Persecutions continued, especially after The Six Day War in 1967, when many of the remaining 3,000 Jews were arrested and dismissed from their jobs. On January 27, 1969, 9 Jews were hanged on charges of spying for Israel. In recent years Jews in Iraq were permitted to live in only two cities: Baghdad and Basra. They numbered about 500 in total. During Gulf War I in 1991, Baghdad had a small Jewish community of some 150. The only synagogue of Baghdad stood in the center of the city, surrounded by a wall. The synagogue committee was the only organization serving the community. Two members of Iraq's dwindling Jewish community were murdered in the synagogue by a PLO/Hamas Arab Muslim Nazi in October, 1998. Contacts with Jews in other countries were sporadic. After Gulf War II, Jewish Agency officials spent several weeks looking for Jews in Iraq, and found 34. Six of them made aliyah in July, 2003. 17 more made aliyah in August, 2003, thus that only 11 Jews remained in what was once, some 1,500 years ago, the Torah center of the The World.


Until Operation Ezra and Nehemiah there were 28 Jewish educational institutions in Baghdad, 16 under the supervision of the community committee and the rest privately run. The number of pupils reached 12,000 and many others learned in foreign and government schools. About 400 students studied medicine, law, economics, pharmacy, and engineering. In 1951 the Jewish school for the blind was closed. It was the only school of its type in Baghdad. The Jews of Baghdad had two hospitals in which the poor received free treatment, and several philanthropic services. Out of 60 synagogues in 1950, only 7 remained in 1960.


From the end of The Ottoman Period until 1931 there was a "General Council" of 80 members, among them 20 rabbis. A law was passed in early 1931 to permit non-rabbis to assume the leadership. Despite this, in 1933 Rabbi Sasson Kaduri was elected and in 1949, Ezekiel Shemtov succeeded him. Kaduri returned to his position in 1953. In December, 1951, the government abolished the rabbinical court in Baghdad.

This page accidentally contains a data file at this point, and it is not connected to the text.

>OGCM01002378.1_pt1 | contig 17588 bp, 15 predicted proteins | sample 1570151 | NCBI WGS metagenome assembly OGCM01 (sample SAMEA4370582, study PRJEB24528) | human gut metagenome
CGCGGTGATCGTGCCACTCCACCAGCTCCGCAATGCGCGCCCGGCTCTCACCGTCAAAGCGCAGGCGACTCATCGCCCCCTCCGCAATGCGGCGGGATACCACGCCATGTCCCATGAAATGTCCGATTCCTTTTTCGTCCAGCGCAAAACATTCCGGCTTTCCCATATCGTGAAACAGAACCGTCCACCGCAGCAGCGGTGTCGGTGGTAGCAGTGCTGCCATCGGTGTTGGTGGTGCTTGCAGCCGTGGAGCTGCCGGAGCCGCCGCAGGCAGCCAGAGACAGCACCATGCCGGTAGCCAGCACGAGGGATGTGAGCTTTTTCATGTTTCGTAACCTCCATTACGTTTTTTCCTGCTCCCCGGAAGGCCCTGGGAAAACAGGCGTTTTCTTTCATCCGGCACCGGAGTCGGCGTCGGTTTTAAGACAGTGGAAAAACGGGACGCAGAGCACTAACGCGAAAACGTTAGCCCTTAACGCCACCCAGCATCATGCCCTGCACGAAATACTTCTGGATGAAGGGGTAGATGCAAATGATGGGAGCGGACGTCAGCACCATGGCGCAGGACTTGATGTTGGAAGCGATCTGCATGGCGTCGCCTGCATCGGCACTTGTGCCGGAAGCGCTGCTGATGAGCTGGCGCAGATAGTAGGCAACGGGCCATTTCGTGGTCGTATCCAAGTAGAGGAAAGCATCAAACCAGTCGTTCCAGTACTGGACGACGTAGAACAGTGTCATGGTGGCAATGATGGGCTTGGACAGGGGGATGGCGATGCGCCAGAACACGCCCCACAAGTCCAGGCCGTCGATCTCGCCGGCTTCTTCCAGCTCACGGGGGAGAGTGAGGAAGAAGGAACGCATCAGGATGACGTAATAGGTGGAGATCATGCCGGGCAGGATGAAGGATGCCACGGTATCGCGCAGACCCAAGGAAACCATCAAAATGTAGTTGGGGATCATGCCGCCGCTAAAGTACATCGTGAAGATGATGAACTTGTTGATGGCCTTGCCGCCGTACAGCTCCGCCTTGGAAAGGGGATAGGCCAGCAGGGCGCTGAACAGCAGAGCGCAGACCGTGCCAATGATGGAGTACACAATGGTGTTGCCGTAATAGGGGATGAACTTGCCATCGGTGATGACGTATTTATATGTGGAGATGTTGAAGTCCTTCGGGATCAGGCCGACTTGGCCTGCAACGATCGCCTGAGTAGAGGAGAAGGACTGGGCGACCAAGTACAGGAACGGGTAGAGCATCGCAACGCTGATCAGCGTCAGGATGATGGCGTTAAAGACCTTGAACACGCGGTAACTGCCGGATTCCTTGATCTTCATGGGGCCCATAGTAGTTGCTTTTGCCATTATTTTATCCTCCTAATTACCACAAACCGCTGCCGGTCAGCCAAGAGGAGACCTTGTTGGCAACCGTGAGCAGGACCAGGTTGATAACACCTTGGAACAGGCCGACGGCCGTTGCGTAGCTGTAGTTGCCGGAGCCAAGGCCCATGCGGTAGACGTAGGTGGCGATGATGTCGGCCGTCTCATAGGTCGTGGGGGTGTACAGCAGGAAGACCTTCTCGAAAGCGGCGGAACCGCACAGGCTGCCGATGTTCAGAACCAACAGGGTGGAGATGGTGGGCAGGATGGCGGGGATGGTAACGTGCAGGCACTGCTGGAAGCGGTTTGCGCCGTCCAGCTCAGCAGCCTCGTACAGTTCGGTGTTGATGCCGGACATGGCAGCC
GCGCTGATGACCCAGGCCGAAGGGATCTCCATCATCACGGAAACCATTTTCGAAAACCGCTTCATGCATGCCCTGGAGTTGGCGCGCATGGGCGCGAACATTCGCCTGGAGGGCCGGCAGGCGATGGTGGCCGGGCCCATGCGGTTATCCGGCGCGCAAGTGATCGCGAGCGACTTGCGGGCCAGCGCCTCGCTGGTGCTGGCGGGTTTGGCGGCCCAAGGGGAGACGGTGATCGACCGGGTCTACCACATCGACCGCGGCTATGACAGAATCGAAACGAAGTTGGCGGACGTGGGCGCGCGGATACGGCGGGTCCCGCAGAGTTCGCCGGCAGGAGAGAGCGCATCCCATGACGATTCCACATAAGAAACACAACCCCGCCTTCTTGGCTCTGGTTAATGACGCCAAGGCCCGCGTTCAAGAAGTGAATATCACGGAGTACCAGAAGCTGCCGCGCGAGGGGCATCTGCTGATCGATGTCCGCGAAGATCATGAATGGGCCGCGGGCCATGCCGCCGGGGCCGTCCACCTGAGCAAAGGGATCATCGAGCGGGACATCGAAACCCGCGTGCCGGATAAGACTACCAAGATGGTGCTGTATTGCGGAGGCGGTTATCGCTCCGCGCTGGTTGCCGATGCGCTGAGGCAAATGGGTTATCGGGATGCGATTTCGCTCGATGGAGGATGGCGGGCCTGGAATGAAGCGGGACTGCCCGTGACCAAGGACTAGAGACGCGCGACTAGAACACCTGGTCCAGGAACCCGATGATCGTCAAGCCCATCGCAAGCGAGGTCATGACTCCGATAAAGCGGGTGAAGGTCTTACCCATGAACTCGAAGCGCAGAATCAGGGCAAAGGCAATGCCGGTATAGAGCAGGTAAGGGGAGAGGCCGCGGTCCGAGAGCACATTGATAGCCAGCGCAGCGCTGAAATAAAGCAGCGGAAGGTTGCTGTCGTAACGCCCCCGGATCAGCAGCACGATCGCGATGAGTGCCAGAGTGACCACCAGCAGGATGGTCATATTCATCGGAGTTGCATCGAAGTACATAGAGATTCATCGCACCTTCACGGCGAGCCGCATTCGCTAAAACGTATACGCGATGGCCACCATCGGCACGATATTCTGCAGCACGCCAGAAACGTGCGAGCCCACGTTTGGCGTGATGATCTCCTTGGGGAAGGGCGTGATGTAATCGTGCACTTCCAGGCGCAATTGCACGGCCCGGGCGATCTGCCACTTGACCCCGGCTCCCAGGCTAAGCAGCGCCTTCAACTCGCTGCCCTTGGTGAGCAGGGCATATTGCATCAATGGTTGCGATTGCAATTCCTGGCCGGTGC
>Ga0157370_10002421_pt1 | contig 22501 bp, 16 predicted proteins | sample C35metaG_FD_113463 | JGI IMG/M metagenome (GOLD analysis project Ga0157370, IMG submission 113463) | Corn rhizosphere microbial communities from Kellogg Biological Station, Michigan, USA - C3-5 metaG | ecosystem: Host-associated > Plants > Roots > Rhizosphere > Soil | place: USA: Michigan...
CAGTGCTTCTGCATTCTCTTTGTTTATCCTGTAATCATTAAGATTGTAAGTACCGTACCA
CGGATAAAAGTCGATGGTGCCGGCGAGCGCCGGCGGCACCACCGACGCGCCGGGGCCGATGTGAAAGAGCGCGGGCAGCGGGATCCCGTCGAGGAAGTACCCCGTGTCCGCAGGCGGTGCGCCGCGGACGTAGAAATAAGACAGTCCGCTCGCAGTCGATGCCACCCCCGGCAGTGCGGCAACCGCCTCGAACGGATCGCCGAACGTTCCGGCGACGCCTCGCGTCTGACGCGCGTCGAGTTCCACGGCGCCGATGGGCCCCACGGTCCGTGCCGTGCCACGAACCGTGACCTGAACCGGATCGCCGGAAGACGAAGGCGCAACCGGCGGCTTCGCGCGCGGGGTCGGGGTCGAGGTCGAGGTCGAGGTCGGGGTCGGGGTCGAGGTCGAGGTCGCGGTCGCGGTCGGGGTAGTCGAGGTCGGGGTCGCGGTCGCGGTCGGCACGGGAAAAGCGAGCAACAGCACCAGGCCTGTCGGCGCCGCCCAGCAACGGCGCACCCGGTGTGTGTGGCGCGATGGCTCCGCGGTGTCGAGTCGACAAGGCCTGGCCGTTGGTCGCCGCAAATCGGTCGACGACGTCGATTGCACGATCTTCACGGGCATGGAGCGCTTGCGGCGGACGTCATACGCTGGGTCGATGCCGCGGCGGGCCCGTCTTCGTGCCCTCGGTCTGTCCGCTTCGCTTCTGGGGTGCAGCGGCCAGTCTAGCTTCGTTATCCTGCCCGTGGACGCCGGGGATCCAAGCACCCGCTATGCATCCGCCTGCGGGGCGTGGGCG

During The 10th Century, there were 2 distinguished Jewish families in Baghdad, Netira and Aaron. At the end of The 10th Century, Rabbi Isaac Ben Moses Ibn Sakri of Spain was the Rosh Yeshiva. In The 12th Century, the exilarch Daniel Ben Chasdai was referred to by The Arabs as "Our Lord, The Son Of David". The Baghdad community reached the height of its prosperity during the term of office of Rosh Yeshiva Samuel Ben Ali HaLevi, an opponent of Rambam, who raised Torah study in Baghdad to a high level. Rabbi Eleazar Ben Jacob HaBavli and Rabbi Isaac Ben Israel were Rashei Yeshivot during The Late 12th Century through The Mid 13th Century. Notable personalities in The 18th Century and 19th Century included Abdullah Somekh who founded a rabbinical college called Beit Zilkha, Rabbi Sasson Ben Israel, Jacob Tzemach, Ezekiel Ben Reuben Menashe, Yosef Gurji, Eliezer Kaduri, and Menachem Daniel. Until 1849 the community of Baghdad was led by a president (Nasi), who was appointed by the vilayet governor, and who also acted as his banker. The most renowned of these leaders were Sasson Ben Rabbi Tzalach, the father of The Sasson Family, and Ezra Ben Yosef Gabbai.


The first Hebrew printing press in Baghdad was founded by Moses Baruch Mizrachi in 1863. Other printing presses were founded by Rabbi Ezra Reuben Dangur and Elisha Shochet. A Hebrew weekly, Yeshurun, of which only five issues were published, appeared in 1920. This was the last attempt at Hebrew journalism in Baghdad.